Someone asked about Brady's childhood. Brady was illegitimate and he was given up for unofficial adoption at 4 months, his real mother visited him often. His adoptive parents took him in and treated him as their own. He was apparently a difficult child and would throw temper tantrums when he didn't get his own way. At school he was considered intelligent but lazy and never applied himself and would bully younger children. He became fascinated by Nazi Germany and also read the Marquis de Sade. As a teenager he started breaking into homes and stealing. He moved in with his biological mother and her husband when he was 17

I don't think he was actually mentally ill when he committed the murders - he enjoyed exercising power and control over people, however, I do think over the time he spent in prison he did become mentally ill.

Anniebach Tue 16-May-17 15:06:46

I disagree, being mentally ill can prevent a sufferer from knowing right from wrong, surely someone has a family member or friend who has for example Bi polar, if so can you say when they are on a high thry can reason on right and wrong?

SparklyGrandma Tue 16-May-17 15:09:50

Yes but mumof Sutcliffe is back in the prison population, he is not now considered actively ill.

SparklyGrandma Tue 16-May-17 15:12:12

daphnedill but Ashworth holds 'forensic' patients..i.e. people who have been judged or clinically assessed as criminally insane or dangerous.

Anniebach Tue 16-May-17 15:17:03

His real mother visited him but never told him she was his mother, he had foster parents not adoptive parents, we are speaking of a child of the late thirties/early forties , can we compare that period with now? children were Autistic and dyslexia then as they do now, they were judged stupid . Did people talk of post natal depression or OCD in the forties ?

sunseeker Tue 16-May-17 15:20:16

He has said he worked out who his real mother was from very early on, and although the family took him in unofficially they did treat him well.

merlotgran Tue 16-May-17 15:26:35

I couldn't care less whether or not he was suffering from a mental illness. I don't waste any thoughts on him at all but I do care about those poor young children and the mental torment he inflicted on their families.

As others have said, the world is rid of an evil man.

Smileless2012 Tue 16-May-17 15:47:26

What Brady and Hindley did was evil and whether we consider them to have been evil not does not diminish the horror of their crimes.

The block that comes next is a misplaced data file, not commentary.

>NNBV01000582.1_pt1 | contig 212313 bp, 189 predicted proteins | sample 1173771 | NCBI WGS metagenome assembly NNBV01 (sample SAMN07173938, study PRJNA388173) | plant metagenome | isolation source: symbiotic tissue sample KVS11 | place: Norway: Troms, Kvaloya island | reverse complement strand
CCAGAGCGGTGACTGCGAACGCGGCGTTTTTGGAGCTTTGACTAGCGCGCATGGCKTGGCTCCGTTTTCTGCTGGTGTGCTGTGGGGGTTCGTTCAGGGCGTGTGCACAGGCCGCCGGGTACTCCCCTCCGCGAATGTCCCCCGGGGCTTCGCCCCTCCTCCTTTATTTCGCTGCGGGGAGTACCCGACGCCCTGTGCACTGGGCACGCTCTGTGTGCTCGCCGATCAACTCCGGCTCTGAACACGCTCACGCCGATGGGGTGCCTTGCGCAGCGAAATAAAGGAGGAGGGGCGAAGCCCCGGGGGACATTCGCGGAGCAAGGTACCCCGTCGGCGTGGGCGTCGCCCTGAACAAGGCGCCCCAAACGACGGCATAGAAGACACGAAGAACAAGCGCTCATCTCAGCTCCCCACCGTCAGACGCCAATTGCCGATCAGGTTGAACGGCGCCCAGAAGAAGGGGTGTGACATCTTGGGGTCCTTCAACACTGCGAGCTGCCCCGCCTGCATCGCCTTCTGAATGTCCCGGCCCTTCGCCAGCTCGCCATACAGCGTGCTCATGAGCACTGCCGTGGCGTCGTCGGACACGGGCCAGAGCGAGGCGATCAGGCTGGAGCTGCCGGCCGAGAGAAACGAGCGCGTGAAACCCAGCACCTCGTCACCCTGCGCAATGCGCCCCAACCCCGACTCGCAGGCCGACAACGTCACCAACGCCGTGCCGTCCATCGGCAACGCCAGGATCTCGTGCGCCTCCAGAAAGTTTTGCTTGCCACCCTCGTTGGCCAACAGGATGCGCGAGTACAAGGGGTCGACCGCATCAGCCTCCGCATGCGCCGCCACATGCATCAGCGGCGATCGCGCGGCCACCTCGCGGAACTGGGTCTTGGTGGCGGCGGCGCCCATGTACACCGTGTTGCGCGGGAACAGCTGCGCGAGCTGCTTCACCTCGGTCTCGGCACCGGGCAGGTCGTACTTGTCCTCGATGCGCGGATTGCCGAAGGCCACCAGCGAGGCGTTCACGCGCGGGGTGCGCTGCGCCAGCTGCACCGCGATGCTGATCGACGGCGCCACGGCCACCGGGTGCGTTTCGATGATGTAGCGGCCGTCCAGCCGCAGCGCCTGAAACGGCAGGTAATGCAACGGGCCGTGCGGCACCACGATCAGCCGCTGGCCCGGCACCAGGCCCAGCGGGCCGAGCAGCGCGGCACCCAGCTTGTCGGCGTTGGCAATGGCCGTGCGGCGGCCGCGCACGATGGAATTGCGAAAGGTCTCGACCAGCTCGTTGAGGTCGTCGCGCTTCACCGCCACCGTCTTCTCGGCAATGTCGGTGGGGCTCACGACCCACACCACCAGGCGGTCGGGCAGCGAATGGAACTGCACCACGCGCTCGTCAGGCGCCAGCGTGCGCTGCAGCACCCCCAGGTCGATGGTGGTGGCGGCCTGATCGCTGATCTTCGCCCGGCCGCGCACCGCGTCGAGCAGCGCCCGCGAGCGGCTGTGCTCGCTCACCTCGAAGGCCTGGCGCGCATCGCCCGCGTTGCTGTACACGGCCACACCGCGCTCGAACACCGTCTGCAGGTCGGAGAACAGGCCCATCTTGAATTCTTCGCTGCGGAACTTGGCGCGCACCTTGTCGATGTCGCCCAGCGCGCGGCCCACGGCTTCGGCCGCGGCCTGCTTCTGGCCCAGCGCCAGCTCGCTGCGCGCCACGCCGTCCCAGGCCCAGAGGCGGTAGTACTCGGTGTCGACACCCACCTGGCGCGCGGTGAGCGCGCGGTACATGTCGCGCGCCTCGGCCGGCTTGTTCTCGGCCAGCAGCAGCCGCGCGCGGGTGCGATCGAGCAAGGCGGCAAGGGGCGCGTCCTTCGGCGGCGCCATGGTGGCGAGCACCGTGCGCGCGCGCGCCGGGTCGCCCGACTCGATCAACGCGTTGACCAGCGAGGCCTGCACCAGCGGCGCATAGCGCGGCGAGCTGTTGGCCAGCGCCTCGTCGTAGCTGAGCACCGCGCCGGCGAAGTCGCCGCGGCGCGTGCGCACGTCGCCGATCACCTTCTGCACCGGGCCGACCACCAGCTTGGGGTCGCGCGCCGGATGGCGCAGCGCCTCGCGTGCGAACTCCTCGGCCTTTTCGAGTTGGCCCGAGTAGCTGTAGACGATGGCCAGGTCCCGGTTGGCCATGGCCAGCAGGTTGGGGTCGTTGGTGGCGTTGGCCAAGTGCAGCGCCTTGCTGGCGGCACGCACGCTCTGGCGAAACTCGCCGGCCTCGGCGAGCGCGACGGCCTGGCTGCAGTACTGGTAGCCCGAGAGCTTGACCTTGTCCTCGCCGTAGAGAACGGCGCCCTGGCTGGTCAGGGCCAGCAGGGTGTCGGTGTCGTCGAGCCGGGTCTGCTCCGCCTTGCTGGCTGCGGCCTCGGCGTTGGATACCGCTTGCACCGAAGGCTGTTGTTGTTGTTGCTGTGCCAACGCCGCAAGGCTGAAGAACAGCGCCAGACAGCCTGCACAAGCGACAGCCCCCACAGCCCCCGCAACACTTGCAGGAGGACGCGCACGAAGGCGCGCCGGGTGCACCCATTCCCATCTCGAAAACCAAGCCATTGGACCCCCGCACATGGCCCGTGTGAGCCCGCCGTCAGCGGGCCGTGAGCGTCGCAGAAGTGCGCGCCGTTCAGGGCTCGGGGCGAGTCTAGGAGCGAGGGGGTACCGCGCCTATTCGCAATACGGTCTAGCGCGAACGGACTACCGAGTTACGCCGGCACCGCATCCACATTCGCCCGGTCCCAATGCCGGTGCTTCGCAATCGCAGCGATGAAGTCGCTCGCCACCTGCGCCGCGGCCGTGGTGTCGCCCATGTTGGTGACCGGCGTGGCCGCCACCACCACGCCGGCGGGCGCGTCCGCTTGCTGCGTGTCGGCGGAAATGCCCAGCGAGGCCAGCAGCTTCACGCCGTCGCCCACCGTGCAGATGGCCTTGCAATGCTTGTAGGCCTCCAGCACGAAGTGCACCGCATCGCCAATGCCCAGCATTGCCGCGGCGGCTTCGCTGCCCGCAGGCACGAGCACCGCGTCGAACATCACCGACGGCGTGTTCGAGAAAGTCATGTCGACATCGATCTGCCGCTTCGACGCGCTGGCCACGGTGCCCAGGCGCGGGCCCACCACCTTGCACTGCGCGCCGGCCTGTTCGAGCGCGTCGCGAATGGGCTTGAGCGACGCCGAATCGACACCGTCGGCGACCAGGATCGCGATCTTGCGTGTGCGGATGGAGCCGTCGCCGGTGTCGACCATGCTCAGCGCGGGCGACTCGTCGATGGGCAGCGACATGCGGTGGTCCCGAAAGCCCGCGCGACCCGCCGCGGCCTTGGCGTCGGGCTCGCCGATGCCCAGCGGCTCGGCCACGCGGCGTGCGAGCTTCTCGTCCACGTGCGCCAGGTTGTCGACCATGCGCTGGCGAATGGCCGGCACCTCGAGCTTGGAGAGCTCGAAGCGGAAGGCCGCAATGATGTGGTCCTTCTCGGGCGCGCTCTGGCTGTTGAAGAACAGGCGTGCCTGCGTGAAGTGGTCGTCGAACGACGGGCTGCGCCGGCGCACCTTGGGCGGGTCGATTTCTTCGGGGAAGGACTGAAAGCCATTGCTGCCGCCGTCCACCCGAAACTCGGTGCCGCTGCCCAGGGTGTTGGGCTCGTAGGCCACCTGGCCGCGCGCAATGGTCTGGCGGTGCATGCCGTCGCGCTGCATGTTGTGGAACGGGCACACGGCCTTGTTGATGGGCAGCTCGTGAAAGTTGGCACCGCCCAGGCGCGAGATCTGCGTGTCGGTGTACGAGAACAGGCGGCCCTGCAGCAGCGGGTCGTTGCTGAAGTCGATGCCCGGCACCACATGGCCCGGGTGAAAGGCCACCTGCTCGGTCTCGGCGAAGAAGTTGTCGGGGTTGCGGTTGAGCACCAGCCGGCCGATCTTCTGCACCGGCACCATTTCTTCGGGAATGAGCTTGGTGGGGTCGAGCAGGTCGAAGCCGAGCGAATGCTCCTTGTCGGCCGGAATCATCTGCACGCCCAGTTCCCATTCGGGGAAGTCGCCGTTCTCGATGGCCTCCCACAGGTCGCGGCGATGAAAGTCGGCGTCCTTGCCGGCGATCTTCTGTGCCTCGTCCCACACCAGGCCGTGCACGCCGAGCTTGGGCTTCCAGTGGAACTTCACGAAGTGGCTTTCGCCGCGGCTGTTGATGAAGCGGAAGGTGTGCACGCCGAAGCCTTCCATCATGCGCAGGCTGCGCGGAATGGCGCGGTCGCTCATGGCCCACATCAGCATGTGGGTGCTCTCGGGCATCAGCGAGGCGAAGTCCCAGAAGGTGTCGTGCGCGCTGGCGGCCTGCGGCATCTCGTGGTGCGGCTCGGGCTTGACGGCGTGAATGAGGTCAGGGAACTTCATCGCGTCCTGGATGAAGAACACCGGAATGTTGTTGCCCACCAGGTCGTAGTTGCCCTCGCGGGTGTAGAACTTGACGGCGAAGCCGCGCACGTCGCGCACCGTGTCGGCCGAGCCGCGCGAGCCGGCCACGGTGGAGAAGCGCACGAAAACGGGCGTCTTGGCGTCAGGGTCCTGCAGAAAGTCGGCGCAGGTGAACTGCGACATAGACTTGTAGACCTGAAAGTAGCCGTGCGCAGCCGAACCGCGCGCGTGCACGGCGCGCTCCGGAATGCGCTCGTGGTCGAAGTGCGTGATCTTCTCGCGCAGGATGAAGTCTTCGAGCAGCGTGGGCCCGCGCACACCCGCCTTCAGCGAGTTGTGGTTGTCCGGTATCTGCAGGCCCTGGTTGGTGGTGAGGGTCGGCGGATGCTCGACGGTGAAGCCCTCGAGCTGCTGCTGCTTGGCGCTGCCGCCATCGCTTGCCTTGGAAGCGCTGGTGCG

As sparklygrandma has said, Peter Sutcliffe is now being held in prison as he's not considered to be a paranoid schizophrenic. At the time of his trial it was debated if he were. His wife Sonia was and it was believed by some that he used his knowledge of her illness to be used in his 'defense'.

Denise Nielson did not have an insanity plea as part of his defense. When corresponding with the author of the book 'Killing for Company' he wrote that he couldn't understand why there appeared to be more horror expressed at what he did with the remains of his victims, than the fact that he'd murdered them in the first place.

I agree with capital punishment; the taking of a life is the ultimate crime and should receive the ultimate punishment. I don't agree that Brady should have been force fed for all these years. If as a society we don't have the courage to take a life as punishment for murder I don't believe we should have the right to extend the life of a murderer; just my opinion.

Anniebach Tue 16-May-17 15:47:29

I don't have a problem with having much sorrow for the victims and the families but still have sympathy for someone who must have held so much anger and possibly suffered as a child.

He is no more,the media will calm down , expect there will be a few stories sold to the press though, then nothing more to say about it is there

Smileless2012 Tue 16-May-17 15:53:56

Having a mental illness and not being able to discern right from wrong may be acceptable reasons for showing sympathy toward a murderer, but having a lot of anger and possibly suffering as a child; no. Not IMO.

Sadly there are many very angry adults who suffered when they were children and thankfully not all of them commit murder especially the sexual abuse, torture and murder of children.

Anniebach Tue 16-May-17 15:57:20

True, not all but some do

Ana Tue 16-May-17 16:03:40

So we should feel sorry for them, should we Annie? confused